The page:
Businesses are now under increasing pressure to set sustainable targets and demonstrate responsibility for their emissions. With that in mind, the concept of carbon offsetting is rapidly gaining popularity. Here, we discuss what carbon offsetting is and why businesses often consider it as part of their net zero strategy.
What is carbon offsetting?
Carbon offsetting allows businesses to ‘offset’ their own emissions by purchasing carbon credits from low carbon or environmental projects around the world. The number of credits purchased will be equal to a certain number of tonnes of CO2e avoided or removed from the atmosphere. Business’ who take part will therefore be ‘neutralising’ their own emissions.
“Carbon offsetting refers to the practice of purchasing carbon credits in order to compensate for the GHG emissions generated by the entity purchasing the credits.” – Science Based Target Initiative
Voluntary carbon markets vs compulsory carbon markets
There are two types of carbon markets where businesses can get carbon credits:
The voluntary carbon market – businesses can trade carbon offsets on an optional basis. Those who are looking to offset their emissions to meet sustainable targets or satisfy consumers or stakeholders will also connect to suppliers of carbon credits, providing entities with a range of low-carbon projects to purchase credits from.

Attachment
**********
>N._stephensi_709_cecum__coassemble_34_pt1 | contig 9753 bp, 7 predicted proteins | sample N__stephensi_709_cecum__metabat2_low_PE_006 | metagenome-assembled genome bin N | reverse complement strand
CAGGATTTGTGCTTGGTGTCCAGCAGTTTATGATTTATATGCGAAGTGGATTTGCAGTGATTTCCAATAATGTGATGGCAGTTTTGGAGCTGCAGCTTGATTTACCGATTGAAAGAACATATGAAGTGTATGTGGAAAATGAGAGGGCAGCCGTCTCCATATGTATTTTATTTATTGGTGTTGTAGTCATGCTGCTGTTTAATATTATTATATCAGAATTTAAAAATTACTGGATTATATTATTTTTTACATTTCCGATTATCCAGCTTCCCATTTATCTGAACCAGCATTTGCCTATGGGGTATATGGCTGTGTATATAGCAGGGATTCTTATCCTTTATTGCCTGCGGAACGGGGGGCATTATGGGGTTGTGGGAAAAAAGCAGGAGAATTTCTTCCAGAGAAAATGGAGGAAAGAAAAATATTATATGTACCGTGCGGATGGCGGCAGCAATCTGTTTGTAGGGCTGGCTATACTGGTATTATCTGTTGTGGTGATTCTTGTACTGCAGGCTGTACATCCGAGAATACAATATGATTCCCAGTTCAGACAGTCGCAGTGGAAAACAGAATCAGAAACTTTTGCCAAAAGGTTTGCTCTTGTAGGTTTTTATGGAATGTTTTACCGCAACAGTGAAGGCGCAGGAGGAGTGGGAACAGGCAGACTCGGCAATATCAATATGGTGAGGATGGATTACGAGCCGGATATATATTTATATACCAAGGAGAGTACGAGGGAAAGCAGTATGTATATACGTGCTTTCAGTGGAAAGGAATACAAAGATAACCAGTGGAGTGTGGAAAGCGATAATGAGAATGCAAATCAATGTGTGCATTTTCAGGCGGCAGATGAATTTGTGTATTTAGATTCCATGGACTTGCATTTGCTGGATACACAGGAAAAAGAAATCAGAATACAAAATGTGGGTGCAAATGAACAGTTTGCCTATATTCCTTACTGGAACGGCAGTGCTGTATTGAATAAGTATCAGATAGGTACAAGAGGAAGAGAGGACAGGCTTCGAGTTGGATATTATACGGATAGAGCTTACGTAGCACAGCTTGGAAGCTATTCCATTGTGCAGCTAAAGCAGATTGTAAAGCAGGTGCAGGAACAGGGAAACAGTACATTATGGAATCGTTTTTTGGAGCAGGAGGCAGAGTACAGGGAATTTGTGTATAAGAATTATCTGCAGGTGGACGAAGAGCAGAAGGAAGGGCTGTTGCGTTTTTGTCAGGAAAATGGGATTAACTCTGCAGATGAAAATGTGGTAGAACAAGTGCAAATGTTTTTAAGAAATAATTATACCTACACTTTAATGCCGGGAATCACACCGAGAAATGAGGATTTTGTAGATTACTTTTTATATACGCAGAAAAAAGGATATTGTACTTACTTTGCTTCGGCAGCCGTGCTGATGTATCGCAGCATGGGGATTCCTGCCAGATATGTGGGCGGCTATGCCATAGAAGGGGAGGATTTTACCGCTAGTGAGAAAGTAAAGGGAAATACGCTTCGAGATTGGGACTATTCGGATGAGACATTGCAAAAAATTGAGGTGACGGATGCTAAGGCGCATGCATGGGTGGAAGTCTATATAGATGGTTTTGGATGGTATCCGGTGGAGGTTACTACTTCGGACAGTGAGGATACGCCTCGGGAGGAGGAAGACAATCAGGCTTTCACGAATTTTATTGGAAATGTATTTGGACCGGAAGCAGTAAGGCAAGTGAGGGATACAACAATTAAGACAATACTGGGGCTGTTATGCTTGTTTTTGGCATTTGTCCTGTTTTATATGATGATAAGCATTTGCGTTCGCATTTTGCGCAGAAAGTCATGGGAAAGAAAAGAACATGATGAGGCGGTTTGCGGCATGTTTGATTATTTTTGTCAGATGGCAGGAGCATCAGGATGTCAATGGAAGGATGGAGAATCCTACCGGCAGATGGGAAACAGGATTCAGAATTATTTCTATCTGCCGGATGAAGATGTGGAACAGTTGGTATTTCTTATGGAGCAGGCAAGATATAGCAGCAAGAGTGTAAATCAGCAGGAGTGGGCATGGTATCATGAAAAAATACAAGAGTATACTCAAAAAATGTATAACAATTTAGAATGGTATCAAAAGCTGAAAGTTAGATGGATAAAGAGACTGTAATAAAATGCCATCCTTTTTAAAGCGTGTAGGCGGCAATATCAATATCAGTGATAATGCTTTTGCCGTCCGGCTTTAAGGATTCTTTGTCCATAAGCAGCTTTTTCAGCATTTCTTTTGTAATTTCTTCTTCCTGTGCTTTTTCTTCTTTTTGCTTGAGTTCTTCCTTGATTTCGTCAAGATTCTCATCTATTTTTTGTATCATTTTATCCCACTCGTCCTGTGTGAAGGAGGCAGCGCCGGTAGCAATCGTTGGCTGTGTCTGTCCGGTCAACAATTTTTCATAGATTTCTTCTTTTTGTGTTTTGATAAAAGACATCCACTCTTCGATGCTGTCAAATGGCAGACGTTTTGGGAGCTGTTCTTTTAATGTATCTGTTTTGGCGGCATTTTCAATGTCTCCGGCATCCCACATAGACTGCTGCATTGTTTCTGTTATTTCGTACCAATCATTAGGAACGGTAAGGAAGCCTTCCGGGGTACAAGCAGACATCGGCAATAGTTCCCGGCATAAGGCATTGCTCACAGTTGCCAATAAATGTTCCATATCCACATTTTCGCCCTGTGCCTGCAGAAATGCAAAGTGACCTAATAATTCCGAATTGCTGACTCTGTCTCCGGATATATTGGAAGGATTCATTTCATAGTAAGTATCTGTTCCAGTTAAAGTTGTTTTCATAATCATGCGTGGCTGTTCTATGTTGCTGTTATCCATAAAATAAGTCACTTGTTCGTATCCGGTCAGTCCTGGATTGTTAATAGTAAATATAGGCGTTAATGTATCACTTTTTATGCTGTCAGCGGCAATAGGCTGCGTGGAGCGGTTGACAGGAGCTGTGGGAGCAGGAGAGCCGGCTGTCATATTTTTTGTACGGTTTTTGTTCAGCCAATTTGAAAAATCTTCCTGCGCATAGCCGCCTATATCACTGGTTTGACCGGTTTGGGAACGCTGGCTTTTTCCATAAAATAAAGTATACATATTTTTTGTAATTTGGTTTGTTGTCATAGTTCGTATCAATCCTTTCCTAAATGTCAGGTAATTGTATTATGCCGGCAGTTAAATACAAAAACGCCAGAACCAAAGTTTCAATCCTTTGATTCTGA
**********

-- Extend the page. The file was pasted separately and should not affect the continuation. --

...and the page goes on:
The compliance-based carbon market – incorporates the trading of carbon credits on a mandatory basis. Businesses who are active in the compliance-based market are under obligation to buy carbon credits, as they are producing emissions that exceed a mandated threshold.
If your business is looking to meet targets and assure stakeholders or consumers, engaging with the voluntary carbon-market is a great option, as you are not under obligation to purchase carbon credits.
Types of carbon offsets
When looking at the carbon offsets available to a business, we can categorise them under two main types:
Offsets associated with avoided emissions – you can view these types of offsets as investments into low-carbon projects which will result in the prevention of greenhouse gases being emitted into the atmosphere. For example, funding energy saving stoves in developing countries instead of coal burning stoves or renewable energy in China instead of coal fired powered stations
Offsets associated with removal – you can view these types of offsets as investments into low-carbon projects which will result in greenhouse gases being directly removed from the atmosphere. For example, afforestation schemes which will result in the direct draw-down of CO2 from the atmosphere. You can also view this as natural carbon capture and storage.
Locations, prices, and examples of carbon offsetting schemes
The current average price for voluntary offsets is approximately €4/tonne CO2e. Compared to carbon prices of compliance-based carbon markets, some of which have recently hit €90/tonne CO2e, this may appear low, however there are several reasons for this.